There are two distinct views about the functions of our brains and their origins. The standard view, taught in most neuroscience texts, has incoming messages about the world sent to the cerebral cortex, with the cortex then producing an appropriate motor output. The interactive view, largely expressed by philosophers and psychologists, stresses the continuous sensorimotor interactions of the brain with the world. The Brain as a Tool focuses on thalamo-cortical interactions on the basis of the interactive view, exploring the phylogenetically new transthalamic corticocortical pathways of mammals that link a hierarchy of cortical areas to each other and back to the phylogenetically older motor centres for control of action. The book demonstrates how messages in these pathways produce an anticipation of our own actions and perceptions. In relating neural events to conscious processing and our sense of self , Guillery summarizes important evidence which links neuroscience with psychology and philosophy. This book is essential reading for neuroscientists, cognitive psychologists and philosophers. Supplemented with a helpful glossary of neural terms and numerous illustrations of the brain, it is also an important resource for graduate and postdoctoral students interested in the neural bases of a sense of self and of cognitive functions.
The intersection between law and neuroscience has been a focus of intense research for the past decade, as an unprecedented amount of attention has been triggered by the increased use of neuroscientific evidence in courts. While the majority of this attention is currently devoted to criminal law, including capital cases, the wide-ranging proposals for how neuroscience may inform issues of law and public policy extend to virtually every substantive area in law. Bringing together the latest work from leading scholars in the field, this volume examines the philosophical issues that inform this emerging and vibrant subfield of law. From discussions featuring the philosophy of the mind to neuroscience-based lie detection, each chapter addresses foundational questions that arise in the application of neuroscientific technology in the legal sphere.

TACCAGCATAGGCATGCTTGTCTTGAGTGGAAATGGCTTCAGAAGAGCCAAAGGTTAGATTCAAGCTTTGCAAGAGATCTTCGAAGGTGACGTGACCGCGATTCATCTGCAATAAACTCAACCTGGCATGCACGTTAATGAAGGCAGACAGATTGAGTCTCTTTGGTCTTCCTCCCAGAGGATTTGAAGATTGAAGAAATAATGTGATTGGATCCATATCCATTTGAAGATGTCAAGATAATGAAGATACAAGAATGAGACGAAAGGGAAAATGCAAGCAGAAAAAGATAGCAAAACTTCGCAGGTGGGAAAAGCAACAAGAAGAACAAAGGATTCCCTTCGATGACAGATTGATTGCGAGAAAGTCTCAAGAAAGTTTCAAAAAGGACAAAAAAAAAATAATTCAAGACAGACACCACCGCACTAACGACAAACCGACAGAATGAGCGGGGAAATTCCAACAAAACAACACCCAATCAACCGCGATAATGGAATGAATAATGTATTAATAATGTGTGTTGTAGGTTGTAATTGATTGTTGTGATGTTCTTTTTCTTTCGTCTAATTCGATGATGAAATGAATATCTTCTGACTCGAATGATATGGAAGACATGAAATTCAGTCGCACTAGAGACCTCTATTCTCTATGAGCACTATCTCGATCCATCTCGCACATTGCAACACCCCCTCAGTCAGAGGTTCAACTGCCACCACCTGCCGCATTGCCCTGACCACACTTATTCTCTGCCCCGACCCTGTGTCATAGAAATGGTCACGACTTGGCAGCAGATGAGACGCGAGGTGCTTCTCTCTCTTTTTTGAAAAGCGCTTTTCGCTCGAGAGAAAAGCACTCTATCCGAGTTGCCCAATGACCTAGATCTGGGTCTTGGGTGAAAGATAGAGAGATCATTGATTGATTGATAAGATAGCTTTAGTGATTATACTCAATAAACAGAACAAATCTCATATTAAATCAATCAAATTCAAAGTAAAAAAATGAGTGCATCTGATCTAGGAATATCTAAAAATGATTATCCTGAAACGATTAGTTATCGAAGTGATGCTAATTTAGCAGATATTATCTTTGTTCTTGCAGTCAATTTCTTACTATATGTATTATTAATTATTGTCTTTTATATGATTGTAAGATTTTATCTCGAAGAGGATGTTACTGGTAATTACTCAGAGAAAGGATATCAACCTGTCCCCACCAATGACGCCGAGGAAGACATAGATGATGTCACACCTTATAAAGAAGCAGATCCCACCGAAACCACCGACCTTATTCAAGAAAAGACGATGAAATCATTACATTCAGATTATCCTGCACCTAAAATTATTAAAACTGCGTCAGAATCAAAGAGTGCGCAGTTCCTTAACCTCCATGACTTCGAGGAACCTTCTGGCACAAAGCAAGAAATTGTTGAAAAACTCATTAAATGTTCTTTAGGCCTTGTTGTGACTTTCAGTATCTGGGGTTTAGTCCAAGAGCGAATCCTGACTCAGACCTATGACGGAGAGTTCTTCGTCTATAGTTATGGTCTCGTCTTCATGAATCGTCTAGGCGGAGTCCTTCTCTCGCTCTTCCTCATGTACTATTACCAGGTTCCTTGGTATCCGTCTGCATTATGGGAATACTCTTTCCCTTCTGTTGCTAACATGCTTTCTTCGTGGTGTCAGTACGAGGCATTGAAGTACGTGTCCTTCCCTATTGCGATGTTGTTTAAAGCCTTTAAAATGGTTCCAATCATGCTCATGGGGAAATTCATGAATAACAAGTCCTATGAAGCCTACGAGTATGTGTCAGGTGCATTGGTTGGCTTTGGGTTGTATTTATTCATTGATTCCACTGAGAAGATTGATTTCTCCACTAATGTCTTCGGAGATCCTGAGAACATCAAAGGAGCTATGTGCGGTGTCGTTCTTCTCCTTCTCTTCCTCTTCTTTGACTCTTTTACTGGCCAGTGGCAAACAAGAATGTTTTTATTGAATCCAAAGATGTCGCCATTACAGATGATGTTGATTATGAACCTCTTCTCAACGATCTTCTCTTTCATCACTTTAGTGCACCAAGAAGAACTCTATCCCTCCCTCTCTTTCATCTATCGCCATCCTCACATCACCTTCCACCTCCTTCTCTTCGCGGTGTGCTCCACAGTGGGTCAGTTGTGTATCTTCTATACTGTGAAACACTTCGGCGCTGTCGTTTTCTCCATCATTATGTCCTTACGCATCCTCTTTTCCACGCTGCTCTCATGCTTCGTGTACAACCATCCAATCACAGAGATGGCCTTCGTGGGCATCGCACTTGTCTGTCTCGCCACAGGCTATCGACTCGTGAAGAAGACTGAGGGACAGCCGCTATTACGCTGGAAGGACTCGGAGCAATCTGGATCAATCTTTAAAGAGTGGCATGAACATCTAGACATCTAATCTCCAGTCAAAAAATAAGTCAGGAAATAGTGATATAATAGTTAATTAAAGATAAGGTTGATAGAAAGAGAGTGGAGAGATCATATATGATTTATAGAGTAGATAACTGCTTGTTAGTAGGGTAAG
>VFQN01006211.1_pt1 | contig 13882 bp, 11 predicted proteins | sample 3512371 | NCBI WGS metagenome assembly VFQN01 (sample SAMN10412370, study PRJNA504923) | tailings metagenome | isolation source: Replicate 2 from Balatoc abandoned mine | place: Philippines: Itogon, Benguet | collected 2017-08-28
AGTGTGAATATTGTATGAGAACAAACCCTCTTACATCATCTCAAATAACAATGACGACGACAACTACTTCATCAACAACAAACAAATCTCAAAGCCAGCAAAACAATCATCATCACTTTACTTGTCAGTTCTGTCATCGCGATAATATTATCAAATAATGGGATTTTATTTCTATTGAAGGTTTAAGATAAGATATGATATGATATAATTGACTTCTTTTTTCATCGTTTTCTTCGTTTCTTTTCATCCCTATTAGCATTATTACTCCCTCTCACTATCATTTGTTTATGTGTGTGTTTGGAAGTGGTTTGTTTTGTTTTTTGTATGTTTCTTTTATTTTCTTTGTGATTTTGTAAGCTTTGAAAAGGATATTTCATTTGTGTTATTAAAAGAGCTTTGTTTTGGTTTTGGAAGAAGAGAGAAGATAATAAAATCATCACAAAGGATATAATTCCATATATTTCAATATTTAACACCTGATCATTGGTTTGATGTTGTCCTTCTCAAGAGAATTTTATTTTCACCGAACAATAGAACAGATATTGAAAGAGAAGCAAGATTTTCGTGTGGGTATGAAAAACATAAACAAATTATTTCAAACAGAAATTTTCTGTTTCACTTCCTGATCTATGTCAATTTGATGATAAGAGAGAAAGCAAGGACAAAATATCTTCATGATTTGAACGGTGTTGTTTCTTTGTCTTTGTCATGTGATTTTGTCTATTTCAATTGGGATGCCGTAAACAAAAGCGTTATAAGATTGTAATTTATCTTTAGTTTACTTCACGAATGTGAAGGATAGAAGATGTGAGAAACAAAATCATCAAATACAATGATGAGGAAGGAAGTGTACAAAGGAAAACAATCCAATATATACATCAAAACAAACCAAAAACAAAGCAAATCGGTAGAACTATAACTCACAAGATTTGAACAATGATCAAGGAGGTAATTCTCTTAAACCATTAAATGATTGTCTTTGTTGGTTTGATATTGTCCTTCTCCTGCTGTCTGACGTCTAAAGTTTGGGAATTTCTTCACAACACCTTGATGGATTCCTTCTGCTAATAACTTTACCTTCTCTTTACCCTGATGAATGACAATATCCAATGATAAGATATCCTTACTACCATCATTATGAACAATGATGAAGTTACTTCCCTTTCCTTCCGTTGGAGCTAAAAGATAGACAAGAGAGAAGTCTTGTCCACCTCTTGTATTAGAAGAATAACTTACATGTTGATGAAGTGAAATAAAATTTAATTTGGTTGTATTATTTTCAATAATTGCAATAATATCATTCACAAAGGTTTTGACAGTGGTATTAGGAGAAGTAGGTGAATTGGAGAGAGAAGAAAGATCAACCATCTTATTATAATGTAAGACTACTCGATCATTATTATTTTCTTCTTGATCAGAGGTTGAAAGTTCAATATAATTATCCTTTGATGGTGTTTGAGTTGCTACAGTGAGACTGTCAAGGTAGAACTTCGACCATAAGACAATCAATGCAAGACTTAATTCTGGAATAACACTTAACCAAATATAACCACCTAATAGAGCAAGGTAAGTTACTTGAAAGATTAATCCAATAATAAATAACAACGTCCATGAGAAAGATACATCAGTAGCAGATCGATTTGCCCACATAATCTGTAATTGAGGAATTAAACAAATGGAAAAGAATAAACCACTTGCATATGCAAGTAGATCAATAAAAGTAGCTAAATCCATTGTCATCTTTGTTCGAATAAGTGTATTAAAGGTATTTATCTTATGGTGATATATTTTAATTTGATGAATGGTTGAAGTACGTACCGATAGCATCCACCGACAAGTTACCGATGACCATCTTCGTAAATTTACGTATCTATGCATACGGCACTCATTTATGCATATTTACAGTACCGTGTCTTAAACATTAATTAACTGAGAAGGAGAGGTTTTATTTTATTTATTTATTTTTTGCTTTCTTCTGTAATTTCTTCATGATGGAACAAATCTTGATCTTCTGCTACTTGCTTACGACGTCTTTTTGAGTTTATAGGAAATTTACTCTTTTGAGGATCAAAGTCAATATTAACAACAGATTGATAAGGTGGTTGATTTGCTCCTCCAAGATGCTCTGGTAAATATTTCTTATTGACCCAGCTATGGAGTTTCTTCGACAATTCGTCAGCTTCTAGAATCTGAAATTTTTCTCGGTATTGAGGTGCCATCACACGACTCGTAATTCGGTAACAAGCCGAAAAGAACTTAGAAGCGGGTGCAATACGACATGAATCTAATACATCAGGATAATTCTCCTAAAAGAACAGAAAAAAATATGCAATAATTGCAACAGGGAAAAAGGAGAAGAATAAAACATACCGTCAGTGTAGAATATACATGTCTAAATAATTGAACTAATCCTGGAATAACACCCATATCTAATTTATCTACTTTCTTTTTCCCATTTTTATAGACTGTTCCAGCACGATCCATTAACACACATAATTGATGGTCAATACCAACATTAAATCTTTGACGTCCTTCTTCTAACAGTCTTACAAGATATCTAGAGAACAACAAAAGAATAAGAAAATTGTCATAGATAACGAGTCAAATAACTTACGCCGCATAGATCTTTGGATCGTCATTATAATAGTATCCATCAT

How do we know and understand who we really are as human beings? The concept of 'the self' is central to many strands of psychology and philosophy. This book tackles the problem of how to define persons and selves and discusses the ways in which different disciplines, such as biology, sociology and philosophy, have dealt with this topic. Richard S. Hallam examines the notion that the idea of the self as some sort of entity is a human construction and, in effect, a virtual reality. At the same time, this virtual self is intimately related to the reality of ourselves as biological organisms. Aiming to integrate a constructionist understanding of self with the universalizing assumptions that are needed in natural science approaches, this text is unique in its attempt to create a dialogue across academic disciplines, while retaining a consistent perspective on the problem of relating nature to culture.